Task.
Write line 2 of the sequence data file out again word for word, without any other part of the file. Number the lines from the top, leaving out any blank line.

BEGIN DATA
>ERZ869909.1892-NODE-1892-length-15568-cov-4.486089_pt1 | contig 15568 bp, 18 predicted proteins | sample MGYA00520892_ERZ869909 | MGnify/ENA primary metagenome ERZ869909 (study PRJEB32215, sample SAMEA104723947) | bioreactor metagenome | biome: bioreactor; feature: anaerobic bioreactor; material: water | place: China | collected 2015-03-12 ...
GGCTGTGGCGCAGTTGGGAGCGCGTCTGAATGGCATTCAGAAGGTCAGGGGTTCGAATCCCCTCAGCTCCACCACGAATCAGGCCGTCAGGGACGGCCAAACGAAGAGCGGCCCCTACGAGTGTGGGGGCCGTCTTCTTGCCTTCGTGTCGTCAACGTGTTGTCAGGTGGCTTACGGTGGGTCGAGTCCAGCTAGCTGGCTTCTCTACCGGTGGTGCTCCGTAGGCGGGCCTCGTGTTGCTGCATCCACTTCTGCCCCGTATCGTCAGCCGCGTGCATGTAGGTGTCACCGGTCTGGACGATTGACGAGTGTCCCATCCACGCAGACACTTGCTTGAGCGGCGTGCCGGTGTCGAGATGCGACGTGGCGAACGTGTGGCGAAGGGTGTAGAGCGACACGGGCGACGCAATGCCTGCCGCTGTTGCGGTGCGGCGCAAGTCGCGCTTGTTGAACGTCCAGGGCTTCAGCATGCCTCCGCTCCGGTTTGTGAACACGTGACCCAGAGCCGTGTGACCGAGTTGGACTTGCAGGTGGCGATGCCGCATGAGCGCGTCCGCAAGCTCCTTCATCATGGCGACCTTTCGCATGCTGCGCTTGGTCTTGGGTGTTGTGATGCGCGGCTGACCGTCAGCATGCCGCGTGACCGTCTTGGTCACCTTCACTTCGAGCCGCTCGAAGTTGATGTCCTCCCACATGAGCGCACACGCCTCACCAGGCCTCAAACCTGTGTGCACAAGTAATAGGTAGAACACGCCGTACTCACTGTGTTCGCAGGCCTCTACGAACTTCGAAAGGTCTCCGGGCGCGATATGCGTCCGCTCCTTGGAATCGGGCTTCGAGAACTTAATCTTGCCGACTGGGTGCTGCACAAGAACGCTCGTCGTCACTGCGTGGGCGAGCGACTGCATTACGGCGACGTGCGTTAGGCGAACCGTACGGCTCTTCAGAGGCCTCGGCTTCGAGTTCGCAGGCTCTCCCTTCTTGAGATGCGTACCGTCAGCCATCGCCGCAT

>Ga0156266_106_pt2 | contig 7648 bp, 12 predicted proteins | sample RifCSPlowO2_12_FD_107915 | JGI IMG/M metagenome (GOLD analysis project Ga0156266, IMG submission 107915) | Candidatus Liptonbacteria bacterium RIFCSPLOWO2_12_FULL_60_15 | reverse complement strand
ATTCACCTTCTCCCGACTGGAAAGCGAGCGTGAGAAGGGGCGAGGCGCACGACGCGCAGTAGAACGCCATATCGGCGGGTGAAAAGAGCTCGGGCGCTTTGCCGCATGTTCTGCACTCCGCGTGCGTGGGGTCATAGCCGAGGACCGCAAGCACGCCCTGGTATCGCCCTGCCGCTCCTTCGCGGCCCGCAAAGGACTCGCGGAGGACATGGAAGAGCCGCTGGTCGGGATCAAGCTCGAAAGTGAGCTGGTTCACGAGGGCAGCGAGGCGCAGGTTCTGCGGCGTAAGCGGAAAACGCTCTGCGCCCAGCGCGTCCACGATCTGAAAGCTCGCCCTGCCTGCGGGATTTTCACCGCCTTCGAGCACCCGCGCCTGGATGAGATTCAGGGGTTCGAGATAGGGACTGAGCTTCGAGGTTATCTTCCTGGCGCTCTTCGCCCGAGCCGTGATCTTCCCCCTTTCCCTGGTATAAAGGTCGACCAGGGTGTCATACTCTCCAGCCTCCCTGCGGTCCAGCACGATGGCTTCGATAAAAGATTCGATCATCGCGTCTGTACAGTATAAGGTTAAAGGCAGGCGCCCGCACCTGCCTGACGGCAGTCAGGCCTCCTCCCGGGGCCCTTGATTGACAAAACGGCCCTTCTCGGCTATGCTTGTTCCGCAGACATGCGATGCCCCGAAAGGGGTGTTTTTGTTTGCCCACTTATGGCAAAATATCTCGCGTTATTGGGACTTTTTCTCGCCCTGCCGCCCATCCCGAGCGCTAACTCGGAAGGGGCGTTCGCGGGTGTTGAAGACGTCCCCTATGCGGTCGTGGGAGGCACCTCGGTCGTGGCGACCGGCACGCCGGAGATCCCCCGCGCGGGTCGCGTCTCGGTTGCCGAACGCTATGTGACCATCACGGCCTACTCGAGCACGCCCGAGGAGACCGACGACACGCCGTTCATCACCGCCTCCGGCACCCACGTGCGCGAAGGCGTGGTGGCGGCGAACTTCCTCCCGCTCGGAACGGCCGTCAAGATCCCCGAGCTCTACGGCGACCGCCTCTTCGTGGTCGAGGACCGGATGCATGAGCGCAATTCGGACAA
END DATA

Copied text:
GGCTGTGGCGCAGTTGGGAGCGCGTCTGAATGGCATTCAGAAGGTCAGGGGTTCGAATCCCCTCAGCTCCACCACGAATCAGGCCGTCAGGGACGGCCAAACGAAGAGCGGCCCCTACGAGTGTGGGGGCCGTCTTCTTGCCTTCGTGTCGTCAACGTGTTGTCAGGTGGCTTACGGTGGGTCGAGTCCAGCTAGCTGGCTTCTCTACCGGTGGTGCTCCGTAGGCGGGCCTCGTGTTGCTGCATCCACTTCTGCCCCGTATCGTCAGCCGCGTGCATGTAGGTGTCACCGGTCTGGACGATTGACGAGTGTCCCATCCACGCAGACACTTGCTTGAGCGGCGTGCCGGTGTCGAGATGCGACGTGGCGAACGTGTGGCGAAGGGTGTAGAGCGACACGGGCGACGCAATGCCTGCCGCTGTTGCGGTGCGGCGCAAGTCGCGCTTGTTGAACGTCCAGGGCTTCAGCATGCCTCCGCTCCGGTTTGTGAACACGTGACCCAGAGCCGTGTGACCGAGTTGGACTTGCAGGTGGCGATGCCGCATGAGCGCGTCCGCAAGCTCCTTCATCATGGCGACCTTTCGCATGCTGCGCTTGGTCTTGGGTGTTGTGATGCGCGGCTGACCGTCAGCATGCCGCGTGACCGTCTTGGTCACCTTCACTTCGAGCCGCTCGAAGTTGATGTCCTCCCACATGAGCGCACACGCCTCACCAGGCCTCAAACCTGTGTGCACAAGTAATAGGTAGAACACGCCGTACTCACTGTGTTCGCAGGCCTCTACGAACTTCGAAAGGTCTCCGGGCGCGATATGCGTCCGCTCCTTGGAATCGGGCTTCGAGAACTTAATCTTGCCGACTGGGTGCTGCACAAGAACGCTCGTCGTCACTGCGTGGGCGAGCGACTGCATTACGGCGACGTGCGTTAGGCGAACCGTACGGCTCTTCAGAGGCCTCGGCTTCGAGTTCGCAGGCTCTCCCTTCTTGAGATGCGTACCGTCAGCCATCGCCGCAT